Take Black Sabbath, Free, Jimi Hendrix, Procol Harum, ’68 vintage Purple and a soupçon of Barclay James Harvest – put them into an industrial blender and the result is one of the great unsung albums of the early 70s. Strawberry Path released a brilliant (mostly) heavy rock album in 1971 called When The Raven Has Come To Earth. The band was one of the raw, heavy rock bands that came out of Japan around that time; Speed, Glue & Shinki, Kuni Kawach to name but three others. Strawberry Path was the brainchild of two Japanese musicians, Shigeru Narumo (guitars, keyboards) and Hiro Tsunoda (drums) they only recorded this one masterpiece which has seen a recent CD re-issue.
The pair are perhaps better known for the band that developed immediately after this one, but here their embryonic genius is obvious. Still, check out the rather excellent Flied Egg who have two very, very good albums to their name, especially the brilliant Dr. Siegel’s Fried Egg Shooting Machine from 1972.
This first album does have some weird moments too, ‘Spherical Illusion’ is a long, decent drum solo and then guitar solo instrumental. ‘Maximum Speed Of Muji Bird’ is a Hammond instrumental intro to the next track, ‘Leave Me Woman’ before it turns into something like a raw version of ‘Why Didn’t Rosemary‘. The orchestral with Hammond intro to ‘Mary Jane On My Mind’ I guess has the Jon Lord influence and it is saved by a tasty guitar solo that injects some rock into a potentially saccharine pop ballad which is not as bad as it sounds. ‘The Second Fate’ is pure, laid back Procol Harem. However, with serious (and seriously good) heavy Hendrix and Purple sounds, ‘I Gotta See My Gypsy Woman’ and ‘Five More Pennies’, definitely hit the spot. The latter, in particular, is a guitar fest for Naruto to combine his Blackmore, Iommi and Page influences and thoroughly entertain, even if it is just playing spot the borrowed and modified riffs. The title track saves the best until last with an instrumental that adds flute to the piano, Hammond and guitar. The track lasts over six minutes (less if you discount the wind sound effects at the start) of peaceful psyche until after the raven calls, the thunder sounds and the last three minutes is genuinely lovely electric guitar.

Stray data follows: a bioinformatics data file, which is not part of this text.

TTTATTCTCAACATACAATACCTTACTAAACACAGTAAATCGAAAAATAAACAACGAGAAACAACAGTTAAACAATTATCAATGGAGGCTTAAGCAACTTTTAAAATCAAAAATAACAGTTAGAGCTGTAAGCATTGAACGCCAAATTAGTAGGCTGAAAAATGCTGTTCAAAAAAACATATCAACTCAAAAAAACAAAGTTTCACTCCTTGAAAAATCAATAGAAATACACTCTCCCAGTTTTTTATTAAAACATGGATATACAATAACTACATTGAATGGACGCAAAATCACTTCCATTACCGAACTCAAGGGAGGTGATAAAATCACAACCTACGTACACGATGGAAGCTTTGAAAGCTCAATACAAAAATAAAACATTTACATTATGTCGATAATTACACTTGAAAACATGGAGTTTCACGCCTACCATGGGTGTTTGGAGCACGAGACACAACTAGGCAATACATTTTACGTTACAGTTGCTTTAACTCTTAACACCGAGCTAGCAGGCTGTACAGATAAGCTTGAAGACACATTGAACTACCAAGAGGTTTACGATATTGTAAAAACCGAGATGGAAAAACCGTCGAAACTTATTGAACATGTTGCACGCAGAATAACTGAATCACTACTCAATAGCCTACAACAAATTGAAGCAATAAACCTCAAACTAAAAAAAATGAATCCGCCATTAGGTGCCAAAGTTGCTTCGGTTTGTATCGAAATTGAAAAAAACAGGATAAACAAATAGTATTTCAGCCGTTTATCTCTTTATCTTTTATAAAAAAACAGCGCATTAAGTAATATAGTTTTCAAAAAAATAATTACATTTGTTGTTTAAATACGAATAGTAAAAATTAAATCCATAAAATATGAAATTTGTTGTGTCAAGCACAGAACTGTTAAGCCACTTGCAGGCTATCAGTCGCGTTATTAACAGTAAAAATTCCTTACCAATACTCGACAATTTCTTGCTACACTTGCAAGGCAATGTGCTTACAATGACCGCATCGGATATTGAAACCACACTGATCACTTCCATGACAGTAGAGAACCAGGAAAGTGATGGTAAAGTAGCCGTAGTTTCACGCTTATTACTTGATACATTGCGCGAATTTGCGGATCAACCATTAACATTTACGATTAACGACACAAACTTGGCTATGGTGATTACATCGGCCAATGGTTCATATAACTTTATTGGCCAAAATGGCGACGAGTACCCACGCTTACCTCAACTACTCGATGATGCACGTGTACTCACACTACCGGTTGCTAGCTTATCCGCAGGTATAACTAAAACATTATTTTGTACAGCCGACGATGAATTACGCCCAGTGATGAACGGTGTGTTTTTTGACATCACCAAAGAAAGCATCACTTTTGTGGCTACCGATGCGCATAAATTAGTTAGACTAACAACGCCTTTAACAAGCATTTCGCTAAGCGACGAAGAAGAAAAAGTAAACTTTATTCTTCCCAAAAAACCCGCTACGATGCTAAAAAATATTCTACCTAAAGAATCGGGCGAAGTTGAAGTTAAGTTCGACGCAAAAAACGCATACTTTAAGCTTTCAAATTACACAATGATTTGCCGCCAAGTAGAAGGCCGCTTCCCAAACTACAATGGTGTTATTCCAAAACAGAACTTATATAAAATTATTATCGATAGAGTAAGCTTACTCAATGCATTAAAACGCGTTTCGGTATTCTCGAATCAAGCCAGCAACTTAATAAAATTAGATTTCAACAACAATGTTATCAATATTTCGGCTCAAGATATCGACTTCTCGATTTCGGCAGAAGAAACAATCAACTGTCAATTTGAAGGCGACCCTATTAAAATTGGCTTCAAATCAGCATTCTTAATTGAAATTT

OK, it’s as raw as an uncooked steak and some would say derivative of what was happening in the UK’s rock world, but it all has an almost indefinable attraction that when you really listen, is actually very good indeed. Like Flied Egg, like Socrates Drank The Conium, this could easily be dismissed unless you run through it a few times and (remembering that guitar bass and Hammond are all one man) it becomes a significant contribution to 1970s rock and well worth exploring. (The vinyl is pricy but it is on CD and still available.)